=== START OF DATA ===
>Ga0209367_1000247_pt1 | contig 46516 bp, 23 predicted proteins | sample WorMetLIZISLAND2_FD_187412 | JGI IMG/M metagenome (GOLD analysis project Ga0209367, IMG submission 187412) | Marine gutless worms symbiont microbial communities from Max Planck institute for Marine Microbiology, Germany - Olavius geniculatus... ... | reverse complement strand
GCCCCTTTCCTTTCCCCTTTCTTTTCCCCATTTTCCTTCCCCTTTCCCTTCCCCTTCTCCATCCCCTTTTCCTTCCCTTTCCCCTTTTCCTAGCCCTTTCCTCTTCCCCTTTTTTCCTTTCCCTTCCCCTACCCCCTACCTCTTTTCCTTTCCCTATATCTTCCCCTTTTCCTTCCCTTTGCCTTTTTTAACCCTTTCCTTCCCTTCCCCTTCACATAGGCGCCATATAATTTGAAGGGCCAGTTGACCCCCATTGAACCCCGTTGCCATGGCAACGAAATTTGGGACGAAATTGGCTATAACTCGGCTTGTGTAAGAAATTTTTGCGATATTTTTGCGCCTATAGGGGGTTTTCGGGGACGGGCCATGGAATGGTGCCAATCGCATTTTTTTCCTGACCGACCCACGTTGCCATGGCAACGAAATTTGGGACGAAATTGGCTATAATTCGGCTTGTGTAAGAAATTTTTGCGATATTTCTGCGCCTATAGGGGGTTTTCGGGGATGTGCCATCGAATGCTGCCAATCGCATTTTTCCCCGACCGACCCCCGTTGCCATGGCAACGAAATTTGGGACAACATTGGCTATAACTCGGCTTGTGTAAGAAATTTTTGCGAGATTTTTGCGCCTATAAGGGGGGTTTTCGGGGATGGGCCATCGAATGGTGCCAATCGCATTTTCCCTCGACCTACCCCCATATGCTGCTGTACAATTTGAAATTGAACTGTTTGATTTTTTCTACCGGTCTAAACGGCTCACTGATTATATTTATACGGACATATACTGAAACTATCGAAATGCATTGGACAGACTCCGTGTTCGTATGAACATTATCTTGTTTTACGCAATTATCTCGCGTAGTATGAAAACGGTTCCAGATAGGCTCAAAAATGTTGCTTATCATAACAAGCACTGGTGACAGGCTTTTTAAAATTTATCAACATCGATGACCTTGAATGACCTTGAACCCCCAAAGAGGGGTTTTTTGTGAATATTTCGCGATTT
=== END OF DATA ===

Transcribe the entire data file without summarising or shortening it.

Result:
>Ga0209367_1000247_pt1 | contig 46516 bp, 23 predicted proteins | sample WorMetLIZISLAND2_FD_187412 | JGI IMG/M metagenome (GOLD analysis project Ga0209367, IMG submission 187412) | Marine gutless worms symbiont microbial communities from Max Planck institute for Marine Microbiology, Germany - Olavius geniculatus... ... | reverse complement strand
GCCCCTTTCCTTTCCCCTTTCTTTTCCCCATTTTCCTTCCCCTTTCCCTTCCCCTTCTCCATCCCCTTTTCCTTCCCTTTCCCCTTTTCCTAGCCCTTTCCTCTTCCCCTTTTTTCCTTTCCCTTCCCCTACCCCCTACCTCTTTTCCTTTCCCTATATCTTCCCCTTTTCCTTCCCTTTGCCTTTTTTAACCCTTTCCTTCCCTTCCCCTTCACATAGGCGCCATATAATTTGAAGGGCCAGTTGACCCCCATTGAACCCCGTTGCCATGGCAACGAAATTTGGGACGAAATTGGCTATAACTCGGCTTGTGTAAGAAATTTTTGCGATATTTTTGCGCCTATAGGGGGTTTTCGGGGACGGGCCATGGAATGGTGCCAATCGCATTTTTTTCCTGACCGACCCACGTTGCCATGGCAACGAAATTTGGGACGAAATTGGCTATAATTCGGCTTGTGTAAGAAATTTTTGCGATATTTCTGCGCCTATAGGGGGTTTTCGGGGATGTGCCATCGAATGCTGCCAATCGCATTTTTCCCCGACCGACCCCCGTTGCCATGGCAACGAAATTTGGGACAACATTGGCTATAACTCGGCTTGTGTAAGAAATTTTTGCGAGATTTTTGCGCCTATAAGGGGGGTTTTCGGGGATGGGCCATCGAATGGTGCCAATCGCATTTTCCCTCGACCTACCCCCATATGCTGCTGTACAATTTGAAATTGAACTGTTTGATTTTTTCTACCGGTCTAAACGGCTCACTGATTATATTTATACGGACATATACTGAAACTATCGAAATGCATTGGACAGACTCCGTGTTCGTATGAACATTATCTTGTTTTACGCAATTATCTCGCGTAGTATGAAAACGGTTCCAGATAGGCTCAAAAATGTTGCTTATCATAACAAGCACTGGTGACAGGCTTTTTAAAATTTATCAACATCGATGACCTTGAATGACCTTGAACCCCCAAAGAGGGGTTTTTTGTGAATATTTCGCGATTT